Parenting Double Standards in Presidential ElectionsJoanne Bamberger
What’s the difference between being a political mom and a political dad? Ask Sarah Palin and Rick Santorum.
When Sarah Palin ran for vice president in 2008, she drew fire for more than just her views on the economy and reproductive rights. At the time John McCain chose her to be his running mate, her son Trig, who was born with Down Syndrome, was only a few months old. She faced severe criticism from all sides about whether she was being a neglectful mother by taking on the 24/7 commitments of a national campaign, which included the possibility of becoming the first woman vice president of the United States.
Mommy Wars 2.0 went political in a big way.
I’ve never been a fan of Palin’s politics. But when people started suggesting that mothers of young children, especially those with special needs, had no business being in a job as demanding or as a high profile as the vice presidency, it ticked me off because those questions are really just part of the age old stereotype that the job of care-giving belongs only to women.
Fast forward a few years to the current campaign season where one GOP presidential contender also has a young special needs child. This time that candidate is a dad. The public response to Rick Santorum, the father of a special needs daughter, and his decision to run for president has been a whole heck of a lot different from the one Palin received.
Santorum speaks often about his youngest daughter Isabella, who is three-and-a-half years old and has a genetic disorder called Trisomy 18. Half of all children born with Trisomy 18 die at birth and few live much longer than a year, so his daughter’s story is an exceptional one. In Santorum’s own words, Bella, as her family calls her, is a special girl who “needs a lot of care.”
Interestingly, but not surprisingly, no one is suggesting that Santorum is being a bad father for choosing the rigors of a presidential campaign over the demands of taking part in the daily care of a special needs child. No one is questioning whether he ought to be in the race at all nor is anyone suggesting that he’s a neglectful parent, as people did with Palin. In fact, much of the media coverage of his daughter has focused on how Santorum says Bella’s condition has been a motivating factor for him to pursue the presidency.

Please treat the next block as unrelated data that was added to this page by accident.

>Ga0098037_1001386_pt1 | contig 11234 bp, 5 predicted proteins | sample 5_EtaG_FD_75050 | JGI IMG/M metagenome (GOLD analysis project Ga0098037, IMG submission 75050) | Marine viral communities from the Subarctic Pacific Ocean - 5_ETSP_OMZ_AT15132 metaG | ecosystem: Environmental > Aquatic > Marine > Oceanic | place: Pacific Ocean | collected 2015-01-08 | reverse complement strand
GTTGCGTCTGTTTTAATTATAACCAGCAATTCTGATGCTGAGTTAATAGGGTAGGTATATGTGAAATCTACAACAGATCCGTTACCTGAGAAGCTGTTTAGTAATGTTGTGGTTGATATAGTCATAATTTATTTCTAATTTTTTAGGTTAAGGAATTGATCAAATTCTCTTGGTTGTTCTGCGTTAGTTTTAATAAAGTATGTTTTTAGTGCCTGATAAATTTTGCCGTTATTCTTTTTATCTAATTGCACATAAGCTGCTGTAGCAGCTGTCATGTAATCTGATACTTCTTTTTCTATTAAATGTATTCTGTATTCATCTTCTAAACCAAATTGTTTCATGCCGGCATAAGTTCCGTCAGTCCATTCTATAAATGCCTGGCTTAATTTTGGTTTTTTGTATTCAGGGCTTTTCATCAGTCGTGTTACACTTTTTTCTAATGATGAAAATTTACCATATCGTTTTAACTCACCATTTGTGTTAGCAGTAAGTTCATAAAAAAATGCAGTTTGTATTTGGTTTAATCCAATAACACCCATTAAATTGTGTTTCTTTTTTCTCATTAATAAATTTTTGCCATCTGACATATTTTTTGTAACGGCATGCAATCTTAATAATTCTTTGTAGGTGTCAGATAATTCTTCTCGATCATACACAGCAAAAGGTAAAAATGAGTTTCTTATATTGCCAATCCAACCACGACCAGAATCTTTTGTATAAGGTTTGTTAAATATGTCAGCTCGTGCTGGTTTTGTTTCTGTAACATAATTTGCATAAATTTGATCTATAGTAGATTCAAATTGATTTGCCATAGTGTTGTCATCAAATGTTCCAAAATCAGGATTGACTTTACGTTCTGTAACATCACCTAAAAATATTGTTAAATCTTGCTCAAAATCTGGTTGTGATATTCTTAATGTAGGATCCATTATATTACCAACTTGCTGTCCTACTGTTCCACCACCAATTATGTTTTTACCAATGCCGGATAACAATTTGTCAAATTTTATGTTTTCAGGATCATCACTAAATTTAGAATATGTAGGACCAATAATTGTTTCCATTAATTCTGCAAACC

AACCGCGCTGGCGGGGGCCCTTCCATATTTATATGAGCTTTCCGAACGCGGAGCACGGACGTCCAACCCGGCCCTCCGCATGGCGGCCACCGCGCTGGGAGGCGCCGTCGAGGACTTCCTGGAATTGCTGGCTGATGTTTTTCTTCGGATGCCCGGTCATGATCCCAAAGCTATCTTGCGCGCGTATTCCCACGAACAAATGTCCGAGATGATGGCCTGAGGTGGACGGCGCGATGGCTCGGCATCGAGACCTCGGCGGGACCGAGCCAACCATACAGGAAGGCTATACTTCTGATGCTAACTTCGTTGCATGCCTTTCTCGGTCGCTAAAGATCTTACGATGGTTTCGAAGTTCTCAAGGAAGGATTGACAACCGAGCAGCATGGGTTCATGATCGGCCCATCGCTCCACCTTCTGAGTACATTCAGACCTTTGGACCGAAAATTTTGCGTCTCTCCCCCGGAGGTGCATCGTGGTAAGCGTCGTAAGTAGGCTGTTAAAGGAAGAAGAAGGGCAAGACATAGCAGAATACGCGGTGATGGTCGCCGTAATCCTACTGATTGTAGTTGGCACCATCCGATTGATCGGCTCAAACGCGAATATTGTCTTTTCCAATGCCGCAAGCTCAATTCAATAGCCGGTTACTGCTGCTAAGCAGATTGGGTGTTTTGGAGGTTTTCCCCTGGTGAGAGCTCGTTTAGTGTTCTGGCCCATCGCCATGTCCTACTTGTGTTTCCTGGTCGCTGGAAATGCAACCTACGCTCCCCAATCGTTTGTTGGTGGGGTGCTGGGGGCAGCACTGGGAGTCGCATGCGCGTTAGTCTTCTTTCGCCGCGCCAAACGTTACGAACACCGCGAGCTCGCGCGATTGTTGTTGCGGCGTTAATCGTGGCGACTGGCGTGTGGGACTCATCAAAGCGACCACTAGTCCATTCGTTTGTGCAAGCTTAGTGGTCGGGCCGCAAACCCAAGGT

The little bit of push back he’s gotten has been from those crying “foul” over featuring Bella so prominently in a campaign ad, wondering whether he’s exploiting her condition for political gain.
Am I crazy or is the double standard here pretty clear? I have no doubt that if it was Mrs. Santorum out there on the campaign trail, she’d be attacked more than Palin ever was for not focusing on her motherly duties to the exclusion of her political ambition. When it comes to moms, people feel it’s fair game to question the choices we make after we become parents in a way that few dads experience, especially not the fathers who’ve run for the White House.
So what do you think? Should Santorum be in the race for the White House or does he owe it to his daughter and his family to step off the stage and focus on the medical and health care needs of his child?
Joanne Bamberger writes the blog PunditMom, and is the author of Mothers of Intention: How Women and Social Media are Revolutionizing Politics in America (on sale now at Amazon!), a bipartisan look at how women online will be a force to be reckoned with in the 2012 election!